Denise Howell on Legal Podcasting


Denise Howell
Denise Howell
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Denise Howell (who hosts Sound Policy on IT Conversations is speaking on the legal consideration in Podcasting. She mentions Collette Vogele (who Denise interviewed recently on Sound Policy). Collete's the force behind the Podcasting Legal Guide which Denise recommends every podcaster follow.

The basic problem is the podcasters need to comply with intellectual property laws and that's not easy task. Issues include the name, the URL, the hosts, the guests, the text, music, images, video, and voice.

Denise recommends not even trying to negotiate the waters surrounding commercial music licensing. You don't have enough money or lawyers. There are lots of other resources available.

The fair use doctrine in US copyright law. The most relevant parts of fair use for podcasters are criticism, comment, news reporting, and teaching. There are additional factors in fair use including the character of the use (commercial, etc.) the nature of work used, the amount used, and the effect on the market value of the work used. The problem is there are no rules. Every case is a court case. ultimately fair use is a mine field.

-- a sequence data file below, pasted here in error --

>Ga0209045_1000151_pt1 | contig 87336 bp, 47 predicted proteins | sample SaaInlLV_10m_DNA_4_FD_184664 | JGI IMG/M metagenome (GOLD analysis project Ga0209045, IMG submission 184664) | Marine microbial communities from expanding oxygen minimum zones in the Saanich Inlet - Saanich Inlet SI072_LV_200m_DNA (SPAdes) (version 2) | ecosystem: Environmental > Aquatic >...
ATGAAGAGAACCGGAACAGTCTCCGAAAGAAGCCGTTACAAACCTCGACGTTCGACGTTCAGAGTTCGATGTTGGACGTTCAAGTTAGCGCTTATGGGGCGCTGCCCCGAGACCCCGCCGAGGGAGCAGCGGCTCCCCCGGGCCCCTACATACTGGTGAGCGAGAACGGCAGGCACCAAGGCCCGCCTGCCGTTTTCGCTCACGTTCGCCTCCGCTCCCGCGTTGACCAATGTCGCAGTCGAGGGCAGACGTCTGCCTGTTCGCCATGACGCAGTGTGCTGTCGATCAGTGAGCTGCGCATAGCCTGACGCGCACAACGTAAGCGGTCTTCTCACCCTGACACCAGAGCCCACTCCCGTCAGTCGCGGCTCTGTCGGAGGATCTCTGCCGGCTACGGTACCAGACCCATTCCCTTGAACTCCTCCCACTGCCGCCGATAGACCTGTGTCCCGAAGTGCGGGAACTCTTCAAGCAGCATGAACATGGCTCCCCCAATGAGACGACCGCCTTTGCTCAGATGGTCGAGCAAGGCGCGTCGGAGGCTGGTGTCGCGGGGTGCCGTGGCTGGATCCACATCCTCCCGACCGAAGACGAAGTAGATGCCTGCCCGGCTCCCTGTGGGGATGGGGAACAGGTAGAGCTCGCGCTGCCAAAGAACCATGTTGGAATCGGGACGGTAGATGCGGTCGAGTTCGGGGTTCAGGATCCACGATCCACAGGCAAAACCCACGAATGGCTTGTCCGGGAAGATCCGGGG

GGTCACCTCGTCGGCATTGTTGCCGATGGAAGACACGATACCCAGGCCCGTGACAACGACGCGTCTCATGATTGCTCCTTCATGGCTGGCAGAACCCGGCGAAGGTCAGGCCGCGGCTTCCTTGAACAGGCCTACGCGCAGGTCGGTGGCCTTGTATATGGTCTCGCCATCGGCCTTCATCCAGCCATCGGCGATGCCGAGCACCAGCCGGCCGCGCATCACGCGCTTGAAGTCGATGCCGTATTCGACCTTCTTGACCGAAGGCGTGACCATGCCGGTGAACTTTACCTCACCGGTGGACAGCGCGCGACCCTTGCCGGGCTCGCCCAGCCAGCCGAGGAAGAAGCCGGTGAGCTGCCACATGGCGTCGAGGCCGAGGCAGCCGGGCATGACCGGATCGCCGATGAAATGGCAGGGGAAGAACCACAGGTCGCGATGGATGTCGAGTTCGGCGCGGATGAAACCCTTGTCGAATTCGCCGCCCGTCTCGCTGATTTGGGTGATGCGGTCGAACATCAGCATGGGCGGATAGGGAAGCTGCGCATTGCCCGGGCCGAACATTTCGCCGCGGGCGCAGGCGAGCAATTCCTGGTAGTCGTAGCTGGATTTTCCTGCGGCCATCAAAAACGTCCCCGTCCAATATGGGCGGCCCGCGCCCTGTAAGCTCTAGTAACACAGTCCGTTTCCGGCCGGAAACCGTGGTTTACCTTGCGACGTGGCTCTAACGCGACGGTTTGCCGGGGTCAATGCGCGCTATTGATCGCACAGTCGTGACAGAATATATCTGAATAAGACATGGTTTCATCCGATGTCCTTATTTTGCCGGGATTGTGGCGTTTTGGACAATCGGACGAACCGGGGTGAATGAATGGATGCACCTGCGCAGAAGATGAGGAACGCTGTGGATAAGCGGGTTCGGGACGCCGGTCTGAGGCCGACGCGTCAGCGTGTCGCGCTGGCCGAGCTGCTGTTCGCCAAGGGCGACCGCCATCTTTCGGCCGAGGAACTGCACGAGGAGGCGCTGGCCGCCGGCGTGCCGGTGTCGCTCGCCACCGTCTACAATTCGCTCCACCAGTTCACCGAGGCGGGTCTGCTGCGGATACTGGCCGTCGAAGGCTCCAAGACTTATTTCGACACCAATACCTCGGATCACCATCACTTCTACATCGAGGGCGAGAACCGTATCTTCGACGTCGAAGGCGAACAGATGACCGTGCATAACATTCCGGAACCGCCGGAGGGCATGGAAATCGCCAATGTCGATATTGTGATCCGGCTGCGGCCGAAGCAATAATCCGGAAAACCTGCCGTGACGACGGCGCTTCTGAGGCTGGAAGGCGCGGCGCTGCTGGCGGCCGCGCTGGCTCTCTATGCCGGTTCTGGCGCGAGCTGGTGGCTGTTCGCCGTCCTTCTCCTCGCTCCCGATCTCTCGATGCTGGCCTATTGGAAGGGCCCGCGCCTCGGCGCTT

To avoid fair use problems, use material that's specifically licensed for use in podcasts or get permission from every person and entity who's work will be used in the podcast.

It's very difficult in today's environment to determine what the character of a podcast is. If you have a fun and frivolous podcast, but run Google ads on the side, have you turned it into a commercial venture? No one knows, but the answer is crucial to determining how a podcast can use IP.

Practice Safe Syndication...

  • Be trademark wise in how you name your podcast and what URLs you use.
  • Document agreements with partners, guests, and others. You can only count on people's goodwill for so long. People change their minds.
  • Read license terms closely and critically. Just because something is "creative commons" for example, doesn't imply that it's free to use in any situation.
  • Get permission for 3rd party material, releases from guests, and so on.
  • Communicate license terms clearly and consistently.
  • On the Web, nothing is certain by defamation and taxes (and privacy too). You may have to comply with privacy laws, for example, if you're having people register on your site.

Of course, these are just exactly the things people don't want to do.

The bottom line: adopt a businesslike attitude.